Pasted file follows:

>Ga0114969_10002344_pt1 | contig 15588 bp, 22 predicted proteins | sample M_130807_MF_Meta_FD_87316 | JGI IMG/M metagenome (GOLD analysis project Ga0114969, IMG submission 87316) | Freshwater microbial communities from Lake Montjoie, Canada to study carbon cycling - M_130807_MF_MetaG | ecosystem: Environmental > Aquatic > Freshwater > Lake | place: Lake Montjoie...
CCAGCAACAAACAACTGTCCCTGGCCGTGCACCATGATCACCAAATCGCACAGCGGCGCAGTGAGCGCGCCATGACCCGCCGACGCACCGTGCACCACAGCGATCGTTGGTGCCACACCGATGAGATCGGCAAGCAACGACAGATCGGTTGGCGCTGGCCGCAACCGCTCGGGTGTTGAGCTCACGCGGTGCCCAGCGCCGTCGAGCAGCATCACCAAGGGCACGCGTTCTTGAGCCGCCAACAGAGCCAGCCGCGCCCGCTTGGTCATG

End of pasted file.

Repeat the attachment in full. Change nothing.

>Ga0114969_10002344_pt1 | contig 15588 bp, 22 predicted proteins | sample M_130807_MF_Meta_FD_87316 | JGI IMG/M metagenome (GOLD analysis project Ga0114969, IMG submission 87316) | Freshwater microbial communities from Lake Montjoie, Canada to study carbon cycling - M_130807_MF_MetaG | ecosystem: Environmental > Aquatic > Freshwater > Lake | place: Lake Montjoie...
CCAGCAACAAACAACTGTCCCTGGCCGTGCACCATGATCACCAAATCGCACAGCGGCGCAGTGAGCGCGCCATGACCCGCCGACGCACCGTGCACCACAGCGATCGTTGGTGCCACACCGATGAGATCGGCAAGCAACGACAGATCGGTTGGCGCTGGCCGCAACCGCTCGGGTGTTGAGCTCACGCGGTGCCCAGCGCCGTCGAGCAGCATCACCAAGGGCACGCGTTCTTGAGCCGCCAACAGAGCCAGCCGCGCCCGCTTGGTCATG